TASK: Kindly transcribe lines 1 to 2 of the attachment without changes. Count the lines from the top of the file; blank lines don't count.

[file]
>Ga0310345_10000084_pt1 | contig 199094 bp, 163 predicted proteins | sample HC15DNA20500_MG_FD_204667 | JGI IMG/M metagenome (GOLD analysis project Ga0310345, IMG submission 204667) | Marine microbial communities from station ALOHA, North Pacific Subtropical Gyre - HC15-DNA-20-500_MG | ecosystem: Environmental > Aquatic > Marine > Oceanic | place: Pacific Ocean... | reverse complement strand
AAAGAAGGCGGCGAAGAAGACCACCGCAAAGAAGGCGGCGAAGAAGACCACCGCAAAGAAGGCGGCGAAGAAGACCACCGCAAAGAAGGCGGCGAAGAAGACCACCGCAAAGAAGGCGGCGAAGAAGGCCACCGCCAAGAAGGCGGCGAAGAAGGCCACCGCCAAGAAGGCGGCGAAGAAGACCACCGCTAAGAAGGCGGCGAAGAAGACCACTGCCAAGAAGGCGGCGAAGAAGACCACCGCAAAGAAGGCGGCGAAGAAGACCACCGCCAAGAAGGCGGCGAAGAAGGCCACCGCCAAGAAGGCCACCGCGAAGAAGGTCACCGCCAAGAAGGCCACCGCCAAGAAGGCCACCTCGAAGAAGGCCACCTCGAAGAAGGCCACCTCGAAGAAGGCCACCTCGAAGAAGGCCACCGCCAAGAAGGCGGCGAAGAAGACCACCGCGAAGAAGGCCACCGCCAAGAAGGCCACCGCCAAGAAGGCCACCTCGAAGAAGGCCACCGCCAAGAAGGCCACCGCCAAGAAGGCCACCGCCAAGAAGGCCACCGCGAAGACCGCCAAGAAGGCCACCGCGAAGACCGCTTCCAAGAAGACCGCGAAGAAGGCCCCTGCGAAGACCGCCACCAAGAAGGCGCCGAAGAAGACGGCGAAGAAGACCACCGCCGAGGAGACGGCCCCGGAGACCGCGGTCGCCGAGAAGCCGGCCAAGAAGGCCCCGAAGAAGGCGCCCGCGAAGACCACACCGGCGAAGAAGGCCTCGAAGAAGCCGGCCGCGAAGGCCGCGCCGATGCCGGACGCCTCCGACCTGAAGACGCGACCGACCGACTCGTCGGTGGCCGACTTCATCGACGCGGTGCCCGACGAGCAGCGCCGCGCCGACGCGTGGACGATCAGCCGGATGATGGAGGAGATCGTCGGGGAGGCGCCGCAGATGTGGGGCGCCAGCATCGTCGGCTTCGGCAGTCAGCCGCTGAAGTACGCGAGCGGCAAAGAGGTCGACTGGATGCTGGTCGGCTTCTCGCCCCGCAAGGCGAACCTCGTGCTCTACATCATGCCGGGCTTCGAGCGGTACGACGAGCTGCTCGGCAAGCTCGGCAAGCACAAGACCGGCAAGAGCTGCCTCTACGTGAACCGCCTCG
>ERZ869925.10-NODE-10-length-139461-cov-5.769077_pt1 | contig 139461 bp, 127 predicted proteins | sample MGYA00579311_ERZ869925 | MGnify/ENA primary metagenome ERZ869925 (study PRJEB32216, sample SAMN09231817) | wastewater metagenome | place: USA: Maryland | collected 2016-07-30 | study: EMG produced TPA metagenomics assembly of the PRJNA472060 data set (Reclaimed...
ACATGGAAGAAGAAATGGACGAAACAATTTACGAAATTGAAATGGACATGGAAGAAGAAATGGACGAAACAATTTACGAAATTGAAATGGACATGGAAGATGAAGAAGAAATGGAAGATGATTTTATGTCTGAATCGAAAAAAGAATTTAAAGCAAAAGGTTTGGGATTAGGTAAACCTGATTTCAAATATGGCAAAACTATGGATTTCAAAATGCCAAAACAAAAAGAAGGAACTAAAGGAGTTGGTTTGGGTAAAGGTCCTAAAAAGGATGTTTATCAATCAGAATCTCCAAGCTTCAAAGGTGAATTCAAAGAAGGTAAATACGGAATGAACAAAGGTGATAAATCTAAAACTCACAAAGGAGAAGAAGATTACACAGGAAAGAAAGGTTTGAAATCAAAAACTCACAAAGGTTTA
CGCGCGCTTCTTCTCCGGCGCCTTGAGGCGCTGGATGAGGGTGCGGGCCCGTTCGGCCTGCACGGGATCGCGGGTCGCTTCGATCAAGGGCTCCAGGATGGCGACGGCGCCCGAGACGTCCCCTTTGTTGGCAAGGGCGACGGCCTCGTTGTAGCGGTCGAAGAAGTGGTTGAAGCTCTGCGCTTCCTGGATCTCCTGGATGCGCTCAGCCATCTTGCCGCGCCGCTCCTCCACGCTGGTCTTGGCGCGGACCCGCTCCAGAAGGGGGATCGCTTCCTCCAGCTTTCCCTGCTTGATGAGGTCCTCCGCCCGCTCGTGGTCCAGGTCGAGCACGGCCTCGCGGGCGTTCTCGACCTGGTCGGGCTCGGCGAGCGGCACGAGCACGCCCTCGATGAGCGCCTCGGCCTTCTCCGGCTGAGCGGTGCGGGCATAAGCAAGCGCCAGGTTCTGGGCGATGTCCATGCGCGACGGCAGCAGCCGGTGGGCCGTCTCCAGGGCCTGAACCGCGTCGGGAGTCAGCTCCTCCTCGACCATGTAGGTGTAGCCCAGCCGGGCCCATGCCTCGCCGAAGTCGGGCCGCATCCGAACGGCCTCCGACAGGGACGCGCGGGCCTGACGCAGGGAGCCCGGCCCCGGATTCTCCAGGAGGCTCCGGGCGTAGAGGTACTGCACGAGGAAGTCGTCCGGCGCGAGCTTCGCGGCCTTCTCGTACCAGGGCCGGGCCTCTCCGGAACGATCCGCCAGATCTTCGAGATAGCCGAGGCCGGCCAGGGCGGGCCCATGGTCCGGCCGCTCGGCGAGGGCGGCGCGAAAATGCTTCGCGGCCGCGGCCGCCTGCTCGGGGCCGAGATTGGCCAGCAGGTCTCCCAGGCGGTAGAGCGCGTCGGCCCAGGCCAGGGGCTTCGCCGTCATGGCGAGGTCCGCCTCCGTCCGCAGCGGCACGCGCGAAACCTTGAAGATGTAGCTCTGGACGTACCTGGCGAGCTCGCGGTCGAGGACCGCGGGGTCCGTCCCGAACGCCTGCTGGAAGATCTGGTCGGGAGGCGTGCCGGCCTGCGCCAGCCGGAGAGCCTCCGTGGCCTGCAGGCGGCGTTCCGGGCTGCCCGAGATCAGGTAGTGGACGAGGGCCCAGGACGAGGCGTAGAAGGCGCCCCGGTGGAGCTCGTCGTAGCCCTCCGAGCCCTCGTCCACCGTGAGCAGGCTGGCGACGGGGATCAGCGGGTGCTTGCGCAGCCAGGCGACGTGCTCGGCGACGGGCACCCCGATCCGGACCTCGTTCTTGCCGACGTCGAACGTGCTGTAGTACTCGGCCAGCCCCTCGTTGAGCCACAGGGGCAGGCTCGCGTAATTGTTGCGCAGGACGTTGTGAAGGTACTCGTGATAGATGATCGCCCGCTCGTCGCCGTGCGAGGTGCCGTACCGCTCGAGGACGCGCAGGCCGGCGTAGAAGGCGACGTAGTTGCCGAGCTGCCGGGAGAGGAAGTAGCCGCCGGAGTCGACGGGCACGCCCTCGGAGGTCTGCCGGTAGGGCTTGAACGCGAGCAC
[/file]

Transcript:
>Ga0310345_10000084_pt1 | contig 199094 bp, 163 predicted proteins | sample HC15DNA20500_MG_FD_204667 | JGI IMG/M metagenome (GOLD analysis project Ga0310345, IMG submission 204667) | Marine microbial communities from station ALOHA, North Pacific Subtropical Gyre - HC15-DNA-20-500_MG | ecosystem: Environmental > Aquatic > Marine > Oceanic | place: Pacific Ocean... | reverse complement strand
AAAGAAGGCGGCGAAGAAGACCACCGCAAAGAAGGCGGCGAAGAAGACCACCGCAAAGAAGGCGGCGAAGAAGACCACCGCAAAGAAGGCGGCGAAGAAGACCACCGCAAAGAAGGCGGCGAAGAAGGCCACCGCCAAGAAGGCGGCGAAGAAGGCCACCGCCAAGAAGGCGGCGAAGAAGACCACCGCTAAGAAGGCGGCGAAGAAGACCACTGCCAAGAAGGCGGCGAAGAAGACCACCGCAAAGAAGGCGGCGAAGAAGACCACCGCCAAGAAGGCGGCGAAGAAGGCCACCGCCAAGAAGGCCACCGCGAAGAAGGTCACCGCCAAGAAGGCCACCGCCAAGAAGGCCACCTCGAAGAAGGCCACCTCGAAGAAGGCCACCTCGAAGAAGGCCACCTCGAAGAAGGCCACCGCCAAGAAGGCGGCGAAGAAGACCACCGCGAAGAAGGCCACCGCCAAGAAGGCCACCGCCAAGAAGGCCACCTCGAAGAAGGCCACCGCCAAGAAGGCCACCGCCAAGAAGGCCACCGCCAAGAAGGCCACCGCGAAGACCGCCAAGAAGGCCACCGCGAAGACCGCTTCCAAGAAGACCGCGAAGAAGGCCCCTGCGAAGACCGCCACCAAGAAGGCGCCGAAGAAGACGGCGAAGAAGACCACCGCCGAGGAGACGGCCCCGGAGACCGCGGTCGCCGAGAAGCCGGCCAAGAAGGCCCCGAAGAAGGCGCCCGCGAAGACCACACCGGCGAAGAAGGCCTCGAAGAAGCCGGCCGCGAAGGCCGCGCCGATGCCGGACGCCTCCGACCTGAAGACGCGACCGACCGACTCGTCGGTGGCCGACTTCATCGACGCGGTGCCCGACGAGCAGCGCCGCGCCGACGCGTGGACGATCAGCCGGATGATGGAGGAGATCGTCGGGGAGGCGCCGCAGATGTGGGGCGCCAGCATCGTCGGCTTCGGCAGTCAGCCGCTGAAGTACGCGAGCGGCAAAGAGGTCGACTGGATGCTGGTCGGCTTCTCGCCCCGCAAGGCGAACCTCGTGCTCTACATCATGCCGGGCTTCGAGCGGTACGACGAGCTGCTCGGCAAGCTCGGCAAGCACAAGACCGGCAAGAGCTGCCTCTACGTGAACCGCCTCG